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Spring training is for baseball

Spring time is not the traditional season for big hockey training camps full of draft picks and invitees all full of hopes and dreams and ready to work hard. Someone needs to tell the Toronto Marlies that.

Leafs draft pick Andrew Nielsen on an ATO with the Marlies
Leafs draft pick Andrew Nielsen on an ATO with the Marlies
Christian Bonin | TSGphoto.com

Last Wednesday, the Toronto Marlies played a school day game at eleven in the morning. The day before was their first practice with all the players who’d been enjoying life in the NHL back in the fold.

Press reports indicated that the 47-man roster of Marlies were split up into two groups; one with the players most likely to play in games down the short stretch of the season and into the playoffs, and one they are calling a reserve squad.

Sheldon Keefe spoke after that practice:

At 1:30 in the video he asserts that what the Marlies are doing isn’t strange, and everyone adds players at this time of year. It’s normal, and they’re just doing business as usual.

It’s totally normal. Every team has spring training. In baseball.

It is normal in form; signing undrafted college or junior players to Amateur Try Outs and having a look at them is something a lot of teams do. So is signing draft picks to ATOs now to decide if you want to commit an contract spot to them. With a possible expansion draft looming, teams are worried about how many years their players have technically played pro hockey too.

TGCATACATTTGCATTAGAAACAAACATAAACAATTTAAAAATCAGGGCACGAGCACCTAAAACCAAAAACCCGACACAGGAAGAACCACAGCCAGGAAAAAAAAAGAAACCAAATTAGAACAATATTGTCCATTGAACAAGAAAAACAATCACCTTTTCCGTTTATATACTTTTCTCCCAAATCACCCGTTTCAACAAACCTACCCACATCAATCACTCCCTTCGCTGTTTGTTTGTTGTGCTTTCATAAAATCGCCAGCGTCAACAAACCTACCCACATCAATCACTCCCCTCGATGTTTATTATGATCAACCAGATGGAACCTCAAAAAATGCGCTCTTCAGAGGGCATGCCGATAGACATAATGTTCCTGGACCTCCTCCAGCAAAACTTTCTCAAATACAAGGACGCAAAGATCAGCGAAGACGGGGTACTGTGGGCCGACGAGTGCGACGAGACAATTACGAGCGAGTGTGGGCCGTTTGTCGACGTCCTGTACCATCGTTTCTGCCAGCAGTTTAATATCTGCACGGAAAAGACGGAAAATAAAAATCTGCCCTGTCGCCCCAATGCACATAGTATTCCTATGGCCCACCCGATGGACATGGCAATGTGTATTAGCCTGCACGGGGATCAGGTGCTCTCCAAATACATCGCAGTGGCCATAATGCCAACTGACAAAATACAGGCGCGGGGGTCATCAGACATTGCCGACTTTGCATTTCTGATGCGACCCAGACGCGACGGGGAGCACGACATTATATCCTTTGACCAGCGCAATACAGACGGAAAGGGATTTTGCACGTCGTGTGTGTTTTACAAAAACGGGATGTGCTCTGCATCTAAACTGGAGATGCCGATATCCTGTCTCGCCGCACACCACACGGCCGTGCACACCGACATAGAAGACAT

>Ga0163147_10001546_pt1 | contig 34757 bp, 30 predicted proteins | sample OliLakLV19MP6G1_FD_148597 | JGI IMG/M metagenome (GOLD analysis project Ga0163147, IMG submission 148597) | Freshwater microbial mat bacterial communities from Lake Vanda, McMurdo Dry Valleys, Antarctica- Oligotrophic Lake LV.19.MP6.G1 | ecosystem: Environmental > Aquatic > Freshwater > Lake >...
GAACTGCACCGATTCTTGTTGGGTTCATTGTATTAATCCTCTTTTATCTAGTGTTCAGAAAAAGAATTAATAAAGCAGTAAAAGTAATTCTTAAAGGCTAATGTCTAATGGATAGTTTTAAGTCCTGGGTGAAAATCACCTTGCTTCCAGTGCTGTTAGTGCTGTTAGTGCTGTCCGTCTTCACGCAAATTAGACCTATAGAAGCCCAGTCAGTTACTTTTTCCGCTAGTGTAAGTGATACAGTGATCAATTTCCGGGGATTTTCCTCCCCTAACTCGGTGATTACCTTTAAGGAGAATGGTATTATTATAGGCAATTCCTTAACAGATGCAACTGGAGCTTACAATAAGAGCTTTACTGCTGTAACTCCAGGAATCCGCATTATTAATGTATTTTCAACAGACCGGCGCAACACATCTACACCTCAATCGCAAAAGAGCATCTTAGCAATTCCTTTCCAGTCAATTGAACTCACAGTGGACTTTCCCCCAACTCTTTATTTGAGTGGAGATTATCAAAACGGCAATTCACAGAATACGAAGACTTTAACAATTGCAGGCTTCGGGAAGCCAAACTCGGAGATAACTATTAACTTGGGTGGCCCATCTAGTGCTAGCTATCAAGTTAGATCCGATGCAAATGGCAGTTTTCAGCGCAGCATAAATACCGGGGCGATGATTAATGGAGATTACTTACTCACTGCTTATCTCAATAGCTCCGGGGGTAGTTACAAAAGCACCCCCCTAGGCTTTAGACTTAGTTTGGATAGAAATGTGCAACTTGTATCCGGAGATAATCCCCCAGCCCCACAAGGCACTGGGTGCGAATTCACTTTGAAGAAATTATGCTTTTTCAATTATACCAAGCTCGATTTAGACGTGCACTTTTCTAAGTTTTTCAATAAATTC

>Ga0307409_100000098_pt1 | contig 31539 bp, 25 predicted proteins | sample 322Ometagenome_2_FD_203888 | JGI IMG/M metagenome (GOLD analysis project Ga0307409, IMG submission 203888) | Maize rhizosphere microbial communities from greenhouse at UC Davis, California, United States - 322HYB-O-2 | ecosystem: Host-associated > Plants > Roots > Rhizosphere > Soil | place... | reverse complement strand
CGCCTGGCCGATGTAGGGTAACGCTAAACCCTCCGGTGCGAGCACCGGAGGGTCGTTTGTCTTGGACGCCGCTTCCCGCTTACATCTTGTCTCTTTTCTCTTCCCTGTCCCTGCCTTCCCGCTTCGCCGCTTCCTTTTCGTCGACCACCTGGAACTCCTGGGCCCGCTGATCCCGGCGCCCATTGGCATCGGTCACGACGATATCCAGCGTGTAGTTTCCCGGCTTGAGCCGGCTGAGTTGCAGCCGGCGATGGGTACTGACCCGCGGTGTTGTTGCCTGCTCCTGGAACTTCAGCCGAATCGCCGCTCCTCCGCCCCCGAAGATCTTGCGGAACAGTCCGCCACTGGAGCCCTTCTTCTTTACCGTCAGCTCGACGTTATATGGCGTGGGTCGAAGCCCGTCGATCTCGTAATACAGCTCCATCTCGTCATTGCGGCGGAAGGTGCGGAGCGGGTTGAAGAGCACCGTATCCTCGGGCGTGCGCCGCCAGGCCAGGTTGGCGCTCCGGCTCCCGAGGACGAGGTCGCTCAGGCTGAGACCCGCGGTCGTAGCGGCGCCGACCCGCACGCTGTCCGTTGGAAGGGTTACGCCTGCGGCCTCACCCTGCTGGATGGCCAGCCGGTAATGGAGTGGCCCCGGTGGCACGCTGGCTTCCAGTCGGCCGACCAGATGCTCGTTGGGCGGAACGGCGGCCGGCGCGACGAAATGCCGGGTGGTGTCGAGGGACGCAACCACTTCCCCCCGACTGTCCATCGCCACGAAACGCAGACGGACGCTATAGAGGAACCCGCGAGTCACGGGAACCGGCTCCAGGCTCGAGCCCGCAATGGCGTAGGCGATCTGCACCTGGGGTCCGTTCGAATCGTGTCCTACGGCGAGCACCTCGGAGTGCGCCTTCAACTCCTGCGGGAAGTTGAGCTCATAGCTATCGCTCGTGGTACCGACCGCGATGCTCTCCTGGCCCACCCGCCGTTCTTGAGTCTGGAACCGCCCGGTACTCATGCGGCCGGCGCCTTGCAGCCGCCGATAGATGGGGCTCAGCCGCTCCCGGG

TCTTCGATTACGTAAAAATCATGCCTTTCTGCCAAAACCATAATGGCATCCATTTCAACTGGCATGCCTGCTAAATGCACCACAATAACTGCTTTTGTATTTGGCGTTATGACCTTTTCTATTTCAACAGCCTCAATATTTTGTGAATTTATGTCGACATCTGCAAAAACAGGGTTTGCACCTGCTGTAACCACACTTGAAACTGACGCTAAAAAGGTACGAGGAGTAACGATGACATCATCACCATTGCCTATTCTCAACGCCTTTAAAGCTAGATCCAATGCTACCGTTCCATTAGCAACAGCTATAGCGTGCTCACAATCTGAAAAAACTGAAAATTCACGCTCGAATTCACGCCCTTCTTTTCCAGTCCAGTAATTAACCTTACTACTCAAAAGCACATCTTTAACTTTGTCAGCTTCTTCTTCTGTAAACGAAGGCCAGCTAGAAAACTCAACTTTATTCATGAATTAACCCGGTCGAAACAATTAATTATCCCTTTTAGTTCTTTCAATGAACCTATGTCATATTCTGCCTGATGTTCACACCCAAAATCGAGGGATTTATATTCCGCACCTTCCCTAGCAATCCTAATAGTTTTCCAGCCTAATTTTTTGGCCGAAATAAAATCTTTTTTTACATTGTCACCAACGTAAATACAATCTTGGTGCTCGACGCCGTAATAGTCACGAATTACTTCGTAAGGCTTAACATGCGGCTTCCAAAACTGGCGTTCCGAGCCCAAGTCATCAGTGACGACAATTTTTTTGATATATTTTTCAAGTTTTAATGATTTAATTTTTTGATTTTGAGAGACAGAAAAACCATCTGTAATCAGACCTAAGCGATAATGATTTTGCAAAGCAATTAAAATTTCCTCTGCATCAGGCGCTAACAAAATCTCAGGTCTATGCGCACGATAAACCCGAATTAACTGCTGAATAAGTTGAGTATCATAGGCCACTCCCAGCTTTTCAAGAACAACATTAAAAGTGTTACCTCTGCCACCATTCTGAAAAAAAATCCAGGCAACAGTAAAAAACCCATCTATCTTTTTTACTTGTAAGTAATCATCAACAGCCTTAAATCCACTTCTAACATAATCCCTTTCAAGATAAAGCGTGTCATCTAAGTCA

What isn’t normal? The scale.

Team Total Roster Forwards Defence Goaltenders NHL team ECHL team in playoffs?
Toronto Marlies 47 27 16 4 Maple Leafs No
Providence Bruins 33 19 11 3 Bruins No
Albany Devils 31 18 11 2 Devils N/A
Lake Erie Monsters 29 15 11 3 Blue Jackets Yes*
Utica Comets 30 19 9 2 Canucks Yes*
Ontario Reign 27 15 9 3 Kings Yes
Hershey Bears 25 15 7 3 Capitals Yes
Wilkes-Barre Penguins 27 16 9 2 Penguins Yes
Rockford Ice Hogs 32 17 11 4 Blackhawks No

Notes: These numbers are as accurate as the AHL website is, as of April 15. There’s been some call ups and demotions since then on some teams. The Marlies number includes Jared Cowen and Alex Stalock who are not with the team. There are injured players in there too on several teams. The Utica Comets and the Lake Erie Monsters Share an ECHL team. Albany doesn’t have one.

No one even comes close to the Marlies massive roster with enough guys on the reserve list to make up another team. The teams that come closest are in a similar situation with no playoffs either up or down the food chain to draw off players. But it’s interesting that the Blackhawks organization has a large roster too--so far; they will undoubtedly call up some Black Aces.

To say the Marlies head into the playoffs with enough options to cover more injuries than you can imagine is an understatement. The other thing they’re getting out of spring training is a good long look at a lot of top-quality players who may grace the ranks of the Orlando Solar Bears (or whichever ECHL team gets the affiliation) next year as well as the Marlies depth chart. Which is exactly what baseball uses it for.

This continues a trend from last summer, where the Leafs invited a lot of players to rookie camp--again, not an unusual thing, except for the scale. Imagine what this year’s will look like?

It’s too bad the Leafs can’t find a team to play scrimmage games against that reserve squad. It would be a fun game. We’ll have to settle for the actual Marlies instead. They hit the ice today at 5:00pm and tomorrow at 3:00pm to finish up the regular season at home against Rochester.

Go Marlies!